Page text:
What about you?  Can God trust with the failures of other?  Can we be authentic enough to say, I’ve not walked this thing perfectly?

We desperately need authentic Christianity – the kind that says, “I have failed, but God has forgiven me and given me the strength to rise up and continue walking.”

This is one of the most vulnerable blogs I have ever written.  I, like others, still wrestle with the fear of what will others think or say about me. What impact will this have on my ministry?   Will people no longer invite me to conferences and churches?

It is essential that we have welcoming arms for those who have failed.  Oh I know, some will read this and think I’m just opening the doors to all kinds of people.  Well, yes I am.  That is what the Church is called to do.  We are called to be a place of forgiveness, restoration, love, exhortation and patience.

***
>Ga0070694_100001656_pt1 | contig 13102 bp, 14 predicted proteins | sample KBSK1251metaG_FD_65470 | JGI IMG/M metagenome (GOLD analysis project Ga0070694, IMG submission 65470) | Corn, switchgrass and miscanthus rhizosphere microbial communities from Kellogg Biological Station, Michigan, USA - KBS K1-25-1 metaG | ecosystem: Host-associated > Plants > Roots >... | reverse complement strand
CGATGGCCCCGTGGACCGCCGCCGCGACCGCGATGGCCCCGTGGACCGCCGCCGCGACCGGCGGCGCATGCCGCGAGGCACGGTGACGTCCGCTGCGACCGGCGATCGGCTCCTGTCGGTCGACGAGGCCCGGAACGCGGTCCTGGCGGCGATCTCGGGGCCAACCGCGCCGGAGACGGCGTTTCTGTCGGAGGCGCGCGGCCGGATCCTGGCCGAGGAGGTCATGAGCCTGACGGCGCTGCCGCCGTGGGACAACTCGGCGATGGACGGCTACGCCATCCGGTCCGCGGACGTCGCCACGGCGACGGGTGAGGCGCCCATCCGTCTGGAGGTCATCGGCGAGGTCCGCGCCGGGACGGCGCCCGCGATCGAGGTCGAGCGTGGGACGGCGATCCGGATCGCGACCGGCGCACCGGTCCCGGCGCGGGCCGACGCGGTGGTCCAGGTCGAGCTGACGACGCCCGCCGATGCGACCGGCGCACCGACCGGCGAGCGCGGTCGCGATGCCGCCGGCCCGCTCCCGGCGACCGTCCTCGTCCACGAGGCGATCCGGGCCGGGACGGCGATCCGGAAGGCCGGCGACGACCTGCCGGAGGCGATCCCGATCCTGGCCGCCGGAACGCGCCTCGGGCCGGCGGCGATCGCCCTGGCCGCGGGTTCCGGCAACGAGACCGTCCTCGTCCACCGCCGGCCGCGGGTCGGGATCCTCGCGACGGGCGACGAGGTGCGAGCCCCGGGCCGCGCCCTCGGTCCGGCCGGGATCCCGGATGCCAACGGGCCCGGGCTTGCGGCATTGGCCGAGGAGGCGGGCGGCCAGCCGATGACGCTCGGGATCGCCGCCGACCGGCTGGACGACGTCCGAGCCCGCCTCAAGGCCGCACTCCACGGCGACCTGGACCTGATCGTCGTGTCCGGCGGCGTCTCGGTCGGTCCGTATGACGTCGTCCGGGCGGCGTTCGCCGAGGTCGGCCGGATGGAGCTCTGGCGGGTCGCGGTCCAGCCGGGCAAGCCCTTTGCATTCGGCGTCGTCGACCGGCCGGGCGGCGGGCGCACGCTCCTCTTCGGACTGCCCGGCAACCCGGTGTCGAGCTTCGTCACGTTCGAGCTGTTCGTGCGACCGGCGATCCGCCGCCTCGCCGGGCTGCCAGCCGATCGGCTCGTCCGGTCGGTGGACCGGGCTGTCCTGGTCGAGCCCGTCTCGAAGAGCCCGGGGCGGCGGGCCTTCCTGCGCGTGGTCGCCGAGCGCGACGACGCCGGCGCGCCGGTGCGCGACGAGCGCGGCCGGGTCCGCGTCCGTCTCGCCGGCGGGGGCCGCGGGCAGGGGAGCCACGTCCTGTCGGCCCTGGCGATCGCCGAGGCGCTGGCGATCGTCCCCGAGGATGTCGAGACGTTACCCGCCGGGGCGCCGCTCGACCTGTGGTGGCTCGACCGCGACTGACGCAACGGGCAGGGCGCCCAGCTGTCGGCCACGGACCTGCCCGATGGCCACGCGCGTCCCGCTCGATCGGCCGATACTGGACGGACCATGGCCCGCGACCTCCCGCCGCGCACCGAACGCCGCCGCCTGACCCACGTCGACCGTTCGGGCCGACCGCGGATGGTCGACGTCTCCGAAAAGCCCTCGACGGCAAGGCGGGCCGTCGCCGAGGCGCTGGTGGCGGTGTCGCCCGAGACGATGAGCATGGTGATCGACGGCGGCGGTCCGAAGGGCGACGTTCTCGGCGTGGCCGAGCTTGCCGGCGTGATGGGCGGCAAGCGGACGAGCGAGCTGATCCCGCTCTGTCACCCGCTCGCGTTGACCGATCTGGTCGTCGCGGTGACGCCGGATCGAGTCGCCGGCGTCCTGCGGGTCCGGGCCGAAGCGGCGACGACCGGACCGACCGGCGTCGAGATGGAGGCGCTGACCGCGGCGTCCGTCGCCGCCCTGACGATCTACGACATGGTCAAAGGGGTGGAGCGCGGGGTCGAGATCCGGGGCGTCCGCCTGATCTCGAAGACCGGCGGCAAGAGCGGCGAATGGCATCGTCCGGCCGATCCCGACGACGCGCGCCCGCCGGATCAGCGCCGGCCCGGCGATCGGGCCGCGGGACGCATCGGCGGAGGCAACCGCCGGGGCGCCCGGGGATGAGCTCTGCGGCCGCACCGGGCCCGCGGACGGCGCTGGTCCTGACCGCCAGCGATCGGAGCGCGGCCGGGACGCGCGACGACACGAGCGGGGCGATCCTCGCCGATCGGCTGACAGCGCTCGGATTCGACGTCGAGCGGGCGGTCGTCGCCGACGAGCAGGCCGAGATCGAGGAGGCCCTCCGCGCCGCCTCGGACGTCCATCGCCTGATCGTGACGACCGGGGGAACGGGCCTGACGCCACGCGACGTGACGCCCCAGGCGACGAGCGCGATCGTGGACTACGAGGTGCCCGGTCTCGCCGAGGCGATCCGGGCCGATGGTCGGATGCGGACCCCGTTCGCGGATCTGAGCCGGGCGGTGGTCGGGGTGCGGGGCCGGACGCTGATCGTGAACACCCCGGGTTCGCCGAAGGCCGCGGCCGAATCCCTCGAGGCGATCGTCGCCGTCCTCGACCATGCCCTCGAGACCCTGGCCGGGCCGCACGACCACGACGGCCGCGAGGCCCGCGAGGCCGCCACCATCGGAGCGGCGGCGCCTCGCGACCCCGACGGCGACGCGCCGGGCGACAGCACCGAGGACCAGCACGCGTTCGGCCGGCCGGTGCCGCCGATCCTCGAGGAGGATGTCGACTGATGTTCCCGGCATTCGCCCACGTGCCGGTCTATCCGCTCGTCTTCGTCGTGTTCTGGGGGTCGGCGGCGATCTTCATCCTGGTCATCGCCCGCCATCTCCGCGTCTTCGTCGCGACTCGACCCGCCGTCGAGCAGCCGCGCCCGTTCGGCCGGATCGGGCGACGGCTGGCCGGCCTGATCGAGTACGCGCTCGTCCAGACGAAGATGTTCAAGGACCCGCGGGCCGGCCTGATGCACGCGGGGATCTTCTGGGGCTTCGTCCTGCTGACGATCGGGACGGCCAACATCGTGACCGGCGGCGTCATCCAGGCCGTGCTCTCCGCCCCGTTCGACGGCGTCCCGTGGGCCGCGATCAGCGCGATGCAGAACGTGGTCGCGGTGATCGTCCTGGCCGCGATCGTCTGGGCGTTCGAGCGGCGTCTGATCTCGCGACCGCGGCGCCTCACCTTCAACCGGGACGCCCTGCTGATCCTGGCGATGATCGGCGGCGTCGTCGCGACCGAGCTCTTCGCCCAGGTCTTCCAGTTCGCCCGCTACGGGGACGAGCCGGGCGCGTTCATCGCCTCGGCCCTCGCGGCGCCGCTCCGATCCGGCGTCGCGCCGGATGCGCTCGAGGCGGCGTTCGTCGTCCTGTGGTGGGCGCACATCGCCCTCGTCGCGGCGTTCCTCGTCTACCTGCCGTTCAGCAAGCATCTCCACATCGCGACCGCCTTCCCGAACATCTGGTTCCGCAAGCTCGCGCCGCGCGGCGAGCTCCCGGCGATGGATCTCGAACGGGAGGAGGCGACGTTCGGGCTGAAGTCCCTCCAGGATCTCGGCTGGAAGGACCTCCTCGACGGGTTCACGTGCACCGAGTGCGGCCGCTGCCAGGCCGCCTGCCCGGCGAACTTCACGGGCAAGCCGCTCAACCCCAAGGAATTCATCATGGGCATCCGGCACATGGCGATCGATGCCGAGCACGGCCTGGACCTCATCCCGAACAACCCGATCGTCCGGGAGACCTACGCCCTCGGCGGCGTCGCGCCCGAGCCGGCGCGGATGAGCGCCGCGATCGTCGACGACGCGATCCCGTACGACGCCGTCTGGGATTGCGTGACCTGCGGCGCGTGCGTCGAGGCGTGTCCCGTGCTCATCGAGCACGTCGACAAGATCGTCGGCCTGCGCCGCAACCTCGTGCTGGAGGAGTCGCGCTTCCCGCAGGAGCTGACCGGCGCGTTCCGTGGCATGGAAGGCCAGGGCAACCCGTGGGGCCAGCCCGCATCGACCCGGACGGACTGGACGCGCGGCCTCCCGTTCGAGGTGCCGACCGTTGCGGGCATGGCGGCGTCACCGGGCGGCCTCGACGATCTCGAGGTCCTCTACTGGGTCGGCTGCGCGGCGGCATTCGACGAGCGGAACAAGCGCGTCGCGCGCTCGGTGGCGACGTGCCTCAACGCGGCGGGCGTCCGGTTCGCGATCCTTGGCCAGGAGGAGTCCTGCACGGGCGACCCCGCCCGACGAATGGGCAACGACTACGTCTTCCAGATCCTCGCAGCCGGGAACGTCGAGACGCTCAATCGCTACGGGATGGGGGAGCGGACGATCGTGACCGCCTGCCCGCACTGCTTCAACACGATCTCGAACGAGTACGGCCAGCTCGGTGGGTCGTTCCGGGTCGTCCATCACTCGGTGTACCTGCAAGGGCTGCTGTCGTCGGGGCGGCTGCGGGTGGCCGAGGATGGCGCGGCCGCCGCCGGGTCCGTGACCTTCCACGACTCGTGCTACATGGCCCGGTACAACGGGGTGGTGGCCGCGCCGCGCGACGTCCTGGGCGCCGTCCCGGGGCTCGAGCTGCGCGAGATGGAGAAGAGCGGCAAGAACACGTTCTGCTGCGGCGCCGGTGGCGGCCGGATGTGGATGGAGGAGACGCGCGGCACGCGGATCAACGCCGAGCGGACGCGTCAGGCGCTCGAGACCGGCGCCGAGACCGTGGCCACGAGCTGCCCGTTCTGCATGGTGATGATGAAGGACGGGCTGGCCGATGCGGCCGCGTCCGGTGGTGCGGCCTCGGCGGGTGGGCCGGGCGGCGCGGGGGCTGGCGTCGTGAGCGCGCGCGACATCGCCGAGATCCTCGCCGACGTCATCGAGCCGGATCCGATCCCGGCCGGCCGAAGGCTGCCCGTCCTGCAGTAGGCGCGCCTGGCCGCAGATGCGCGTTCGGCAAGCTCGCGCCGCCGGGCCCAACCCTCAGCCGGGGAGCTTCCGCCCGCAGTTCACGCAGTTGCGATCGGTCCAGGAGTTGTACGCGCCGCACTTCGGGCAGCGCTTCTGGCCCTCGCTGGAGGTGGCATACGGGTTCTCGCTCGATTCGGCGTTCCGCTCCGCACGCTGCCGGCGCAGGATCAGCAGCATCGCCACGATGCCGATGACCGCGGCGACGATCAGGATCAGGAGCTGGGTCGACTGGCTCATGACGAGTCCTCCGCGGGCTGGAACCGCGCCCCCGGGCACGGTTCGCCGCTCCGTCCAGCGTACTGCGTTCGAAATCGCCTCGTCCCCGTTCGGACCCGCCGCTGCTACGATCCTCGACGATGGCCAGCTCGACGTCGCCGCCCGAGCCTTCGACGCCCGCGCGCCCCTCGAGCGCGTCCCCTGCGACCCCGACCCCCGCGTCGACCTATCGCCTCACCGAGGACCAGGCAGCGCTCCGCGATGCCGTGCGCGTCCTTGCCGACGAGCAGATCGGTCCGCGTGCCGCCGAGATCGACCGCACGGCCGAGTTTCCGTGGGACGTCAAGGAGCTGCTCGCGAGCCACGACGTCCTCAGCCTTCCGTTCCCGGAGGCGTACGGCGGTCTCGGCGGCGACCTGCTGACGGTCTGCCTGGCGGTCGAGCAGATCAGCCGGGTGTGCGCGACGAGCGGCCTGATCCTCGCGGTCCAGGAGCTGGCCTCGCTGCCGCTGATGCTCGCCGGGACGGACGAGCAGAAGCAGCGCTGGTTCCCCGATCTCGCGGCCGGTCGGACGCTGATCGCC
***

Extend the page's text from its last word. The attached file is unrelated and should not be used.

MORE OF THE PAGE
I am so thankful that God said to me, “Having a failure, doesn’t make YOU a failure.”

Grace, grace, God’s grace,
Grace that will pardon and cleanse within;
Grace, grace, God’s grace,
Grace that is greater than all our sin!

Two-Degree Living

cockpit2In 1979 a large passenger jet with 257 people on board left New Zealand for a sightseeing flight to Antarctica and back.

Unknown to the pilots, someone had modified the flight coordinates by a mere two degrees.  This error placed the aircraft 28 miles to the east of where the pilots assumed they were.

As they approached Antarctica, the pilots descended to a lower altitude to give the passengers a better view of the landscape. Although both were experienced pilots, neither were aware that incorrect coordinates had placed them directly in the path of Mount Erebus, an active volcano that rises to a height of more than 12,000 feet.